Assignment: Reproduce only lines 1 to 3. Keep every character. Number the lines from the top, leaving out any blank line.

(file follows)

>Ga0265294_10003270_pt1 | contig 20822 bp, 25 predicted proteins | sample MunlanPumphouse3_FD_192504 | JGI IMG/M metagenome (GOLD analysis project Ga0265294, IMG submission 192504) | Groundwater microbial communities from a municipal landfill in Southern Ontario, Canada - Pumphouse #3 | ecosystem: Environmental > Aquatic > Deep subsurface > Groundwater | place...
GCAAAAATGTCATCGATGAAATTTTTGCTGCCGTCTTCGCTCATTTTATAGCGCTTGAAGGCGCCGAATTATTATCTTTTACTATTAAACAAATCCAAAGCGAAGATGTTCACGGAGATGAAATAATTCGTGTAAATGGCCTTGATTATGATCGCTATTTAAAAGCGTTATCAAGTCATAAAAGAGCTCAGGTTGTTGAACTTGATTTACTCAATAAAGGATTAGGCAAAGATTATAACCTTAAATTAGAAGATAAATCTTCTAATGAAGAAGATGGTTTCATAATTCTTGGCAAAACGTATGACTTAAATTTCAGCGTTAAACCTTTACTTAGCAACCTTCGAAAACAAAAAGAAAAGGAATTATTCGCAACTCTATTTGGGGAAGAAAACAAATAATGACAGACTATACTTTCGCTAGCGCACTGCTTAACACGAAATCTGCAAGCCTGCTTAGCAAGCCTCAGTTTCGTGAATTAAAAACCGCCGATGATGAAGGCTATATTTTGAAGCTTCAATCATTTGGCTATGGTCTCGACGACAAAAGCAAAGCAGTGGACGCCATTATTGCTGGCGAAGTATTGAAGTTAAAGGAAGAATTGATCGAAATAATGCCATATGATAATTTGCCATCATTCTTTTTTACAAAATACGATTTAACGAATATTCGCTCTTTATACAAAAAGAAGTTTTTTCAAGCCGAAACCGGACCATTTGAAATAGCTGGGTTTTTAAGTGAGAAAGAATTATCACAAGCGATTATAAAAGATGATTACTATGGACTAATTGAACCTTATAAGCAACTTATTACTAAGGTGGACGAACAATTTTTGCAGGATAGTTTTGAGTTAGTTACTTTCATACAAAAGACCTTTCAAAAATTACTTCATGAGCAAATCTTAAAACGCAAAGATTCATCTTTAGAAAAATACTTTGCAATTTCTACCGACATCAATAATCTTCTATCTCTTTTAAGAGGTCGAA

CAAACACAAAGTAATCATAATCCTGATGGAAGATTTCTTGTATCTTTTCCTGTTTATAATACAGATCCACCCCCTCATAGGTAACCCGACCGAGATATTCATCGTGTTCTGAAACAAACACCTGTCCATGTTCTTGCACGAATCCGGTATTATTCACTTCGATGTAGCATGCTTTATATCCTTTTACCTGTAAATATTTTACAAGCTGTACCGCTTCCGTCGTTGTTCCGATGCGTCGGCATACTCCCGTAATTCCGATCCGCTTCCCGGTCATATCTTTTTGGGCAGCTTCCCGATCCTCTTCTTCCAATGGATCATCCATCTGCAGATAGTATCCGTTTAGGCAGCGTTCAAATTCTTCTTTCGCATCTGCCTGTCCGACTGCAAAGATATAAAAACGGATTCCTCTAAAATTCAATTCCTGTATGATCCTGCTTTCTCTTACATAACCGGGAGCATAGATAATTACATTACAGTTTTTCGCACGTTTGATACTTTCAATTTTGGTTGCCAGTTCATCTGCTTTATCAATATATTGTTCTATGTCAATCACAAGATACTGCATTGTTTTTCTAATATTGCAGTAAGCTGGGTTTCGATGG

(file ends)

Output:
>Ga0265294_10003270_pt1 | contig 20822 bp, 25 predicted proteins | sample MunlanPumphouse3_FD_192504 | JGI IMG/M metagenome (GOLD analysis project Ga0265294, IMG submission 192504) | Groundwater microbial communities from a municipal landfill in Southern Ontario, Canada - Pumphouse #3 | ecosystem: Environmental > Aquatic > Deep subsurface > Groundwater | place...
GCAAAAATGTCATCGATGAAATTTTTGCTGCCGTCTTCGCTCATTTTATAGCGCTTGAAGGCGCCGAATTATTATCTTTTACTATTAAACAAATCCAAAGCGAAGATGTTCACGGAGATGAAATAATTCGTGTAAATGGCCTTGATTATGATCGCTATTTAAAAGCGTTATCAAGTCATAAAAGAGCTCAGGTTGTTGAACTTGATTTACTCAATAAAGGATTAGGCAAAGATTATAACCTTAAATTAGAAGATAAATCTTCTAATGAAGAAGATGGTTTCATAATTCTTGGCAAAACGTATGACTTAAATTTCAGCGTTAAACCTTTACTTAGCAACCTTCGAAAACAAAAAGAAAAGGAATTATTCGCAACTCTATTTGGGGAAGAAAACAAATAATGACAGACTATACTTTCGCTAGCGCACTGCTTAACACGAAATCTGCAAGCCTGCTTAGCAAGCCTCAGTTTCGTGAATTAAAAACCGCCGATGATGAAGGCTATATTTTGAAGCTTCAATCATTTGGCTATGGTCTCGACGACAAAAGCAAAGCAGTGGACGCCATTATTGCTGGCGAAGTATTGAAGTTAAAGGAAGAATTGATCGAAATAATGCCATATGATAATTTGCCATCATTCTTTTTTACAAAATACGATTTAACGAATATTCGCTCTTTATACAAAAAGAAGTTTTTTCAAGCCGAAACCGGACCATTTGAAATAGCTGGGTTTTTAAGTGAGAAAGAATTATCACAAGCGATTATAAAAGATGATTACTATGGACTAATTGAACCTTATAAGCAACTTATTACTAAGGTGGACGAACAATTTTTGCAGGATAGTTTTGAGTTAGTTACTTTCATACAAAAGACCTTTCAAAAATTACTTCATGAGCAAATCTTAAAACGCAAAGATTCATCTTTAGAAAAATACTTTGCAATTTCTACCGACATCAATAATCTTCTATCTCTTTTAAGAGGTCGAA

CAAACACAAAGTAATCATAATCCTGATGGAAGATTTCTTGTATCTTTTCCTGTTTATAATACAGATCCACCCCCTCATAGGTAACCCGACCGAGATATTCATCGTGTTCTGAAACAAACACCTGTCCATGTTCTTGCACGAATCCGGTATTATTCACTTCGATGTAGCATGCTTTATATCCTTTTACCTGTAAATATTTTACAAGCTGTACCGCTTCCGTCGTTGTTCCGATGCGTCGGCATACTCCCGTAATTCCGATCCGCTTCCCGGTCATATCTTTTTGGGCAGCTTCCCGATCCTCTTCTTCCAATGGATCATCCATCTGCAGATAGTATCCGTTTAGGCAGCGTTCAAATTCTTCTTTCGCATCTGCCTGTCCGACTGCAAAGATATAAAAACGGATTCCTCTAAAATTCAATTCCTGTATGATCCTGCTTTCTCTTACATAACCGGGAGCATAGATAATTACATTACAGTTTTTCGCACGTTTGATACTTTCAATTTTGGTTGCCAGTTCATCTGCTTTATCAATATATTGTTCTATGTCAATCACAAGATACTGCATTGTTTTTCTAATATTGCAGTAAGCTGGGTTTCGATGG